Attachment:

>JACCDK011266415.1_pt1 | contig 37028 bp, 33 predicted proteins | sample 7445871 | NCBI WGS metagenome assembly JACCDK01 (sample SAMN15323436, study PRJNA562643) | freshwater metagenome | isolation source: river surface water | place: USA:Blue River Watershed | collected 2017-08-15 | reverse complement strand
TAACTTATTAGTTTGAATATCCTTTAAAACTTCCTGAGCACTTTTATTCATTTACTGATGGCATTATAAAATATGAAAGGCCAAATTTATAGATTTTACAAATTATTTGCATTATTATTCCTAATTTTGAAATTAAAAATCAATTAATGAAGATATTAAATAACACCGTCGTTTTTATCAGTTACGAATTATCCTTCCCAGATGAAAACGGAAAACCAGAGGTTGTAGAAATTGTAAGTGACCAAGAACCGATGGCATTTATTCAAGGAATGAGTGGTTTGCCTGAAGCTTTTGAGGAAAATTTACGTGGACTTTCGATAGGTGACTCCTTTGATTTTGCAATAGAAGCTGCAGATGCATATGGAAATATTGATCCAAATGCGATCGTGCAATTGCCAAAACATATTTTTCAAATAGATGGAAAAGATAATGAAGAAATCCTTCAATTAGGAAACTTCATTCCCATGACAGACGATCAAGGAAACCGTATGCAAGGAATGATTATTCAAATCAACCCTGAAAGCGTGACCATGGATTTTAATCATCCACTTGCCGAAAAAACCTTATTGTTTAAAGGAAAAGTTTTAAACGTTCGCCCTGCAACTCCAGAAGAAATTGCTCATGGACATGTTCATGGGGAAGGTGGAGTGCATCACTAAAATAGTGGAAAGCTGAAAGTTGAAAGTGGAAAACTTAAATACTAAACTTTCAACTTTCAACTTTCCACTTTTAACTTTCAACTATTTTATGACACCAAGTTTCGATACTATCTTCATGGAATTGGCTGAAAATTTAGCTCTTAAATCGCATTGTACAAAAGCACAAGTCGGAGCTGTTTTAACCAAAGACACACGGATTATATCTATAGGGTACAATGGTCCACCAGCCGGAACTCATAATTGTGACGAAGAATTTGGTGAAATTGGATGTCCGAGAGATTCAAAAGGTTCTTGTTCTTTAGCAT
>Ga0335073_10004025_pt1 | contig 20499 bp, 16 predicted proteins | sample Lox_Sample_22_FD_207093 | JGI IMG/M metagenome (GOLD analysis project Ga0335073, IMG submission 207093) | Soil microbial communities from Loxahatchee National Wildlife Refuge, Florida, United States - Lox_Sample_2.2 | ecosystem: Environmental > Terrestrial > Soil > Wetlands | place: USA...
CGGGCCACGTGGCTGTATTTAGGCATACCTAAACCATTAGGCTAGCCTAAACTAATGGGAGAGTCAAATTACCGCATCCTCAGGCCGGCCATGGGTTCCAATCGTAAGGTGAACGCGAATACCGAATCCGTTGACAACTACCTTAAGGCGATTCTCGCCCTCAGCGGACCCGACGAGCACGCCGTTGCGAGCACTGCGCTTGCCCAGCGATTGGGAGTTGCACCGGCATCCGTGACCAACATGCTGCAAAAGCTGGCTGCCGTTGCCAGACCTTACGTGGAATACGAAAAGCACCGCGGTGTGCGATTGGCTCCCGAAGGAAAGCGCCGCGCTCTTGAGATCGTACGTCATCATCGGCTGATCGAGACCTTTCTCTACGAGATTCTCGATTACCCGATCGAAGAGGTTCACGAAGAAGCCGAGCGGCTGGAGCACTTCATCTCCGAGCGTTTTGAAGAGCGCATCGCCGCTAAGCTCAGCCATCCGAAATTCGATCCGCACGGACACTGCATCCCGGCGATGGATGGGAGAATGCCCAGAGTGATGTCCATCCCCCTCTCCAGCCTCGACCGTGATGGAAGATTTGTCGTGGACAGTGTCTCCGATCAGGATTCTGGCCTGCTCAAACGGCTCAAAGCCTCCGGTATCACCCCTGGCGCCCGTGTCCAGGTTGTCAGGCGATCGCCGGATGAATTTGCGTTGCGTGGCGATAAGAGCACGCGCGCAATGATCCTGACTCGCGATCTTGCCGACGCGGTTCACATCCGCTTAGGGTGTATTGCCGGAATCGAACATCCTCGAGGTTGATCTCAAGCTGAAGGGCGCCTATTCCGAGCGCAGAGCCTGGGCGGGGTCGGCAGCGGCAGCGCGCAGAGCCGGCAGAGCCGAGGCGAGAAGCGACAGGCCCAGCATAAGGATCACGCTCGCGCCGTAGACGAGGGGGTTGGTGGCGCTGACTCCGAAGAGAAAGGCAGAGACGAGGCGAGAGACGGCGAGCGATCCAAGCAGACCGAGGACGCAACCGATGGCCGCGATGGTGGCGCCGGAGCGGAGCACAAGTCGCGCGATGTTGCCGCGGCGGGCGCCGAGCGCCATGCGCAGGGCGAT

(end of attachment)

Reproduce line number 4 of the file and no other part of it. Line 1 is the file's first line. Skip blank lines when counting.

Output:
CGGGCCACGTGGCTGTATTTAGGCATACCTAAACCATTAGGCTAGCCTAAACTAATGGGAGAGTCAAATTACCGCATCCTCAGGCCGGCCATGGGTTCCAATCGTAAGGTGAACGCGAATACCGAATCCGTTGACAACTACCTTAAGGCGATTCTCGCCCTCAGCGGACCCGACGAGCACGCCGTTGCGAGCACTGCGCTTGCCCAGCGATTGGGAGTTGCACCGGCATCCGTGACCAACATGCTGCAAAAGCTGGCTGCCGTTGCCAGACCTTACGTGGAATACGAAAAGCACCGCGGTGTGCGATTGGCTCCCGAAGGAAAGCGCCGCGCTCTTGAGATCGTACGTCATCATCGGCTGATCGAGACCTTTCTCTACGAGATTCTCGATTACCCGATCGAAGAGGTTCACGAAGAAGCCGAGCGGCTGGAGCACTTCATCTCCGAGCGTTTTGAAGAGCGCATCGCCGCTAAGCTCAGCCATCCGAAATTCGATCCGCACGGACACTGCATCCCGGCGATGGATGGGAGAATGCCCAGAGTGATGTCCATCCCCCTCTCCAGCCTCGACCGTGATGGAAGATTTGTCGTGGACAGTGTCTCCGATCAGGATTCTGGCCTGCTCAAACGGCTCAAAGCCTCCGGTATCACCCCTGGCGCCCGTGTCCAGGTTGTCAGGCGATCGCCGGATGAATTTGCGTTGCGTGGCGATAAGAGCACGCGCGCAATGATCCTGACTCGCGATCTTGCCGACGCGGTTCACATCCGCTTAGGGTGTATTGCCGGAATCGAACATCCTCGAGGTTGATCTCAAGCTGAAGGGCGCCTATTCCGAGCGCAGAGCCTGGGCGGGGTCGGCAGCGGCAGCGCGCAGAGCCGGCAGAGCCGAGGCGAGAAGCGACAGGCCCAGCATAAGGATCACGCTCGCGCCGTAGACGAGGGGGTTGGTGGCGCTGACTCCGAAGAGAAAGGCAGAGACGAGGCGAGAGACGGCGAGCGATCCAAGCAGACCGAGGACGCAACCGATGGCCGCGATGGTGGCGCCGGAGCGGAGCACAAGTCGCGCGATGTTGCCGCGGCGGGCGCCGAGCGCCATGCGCAGGGCGAT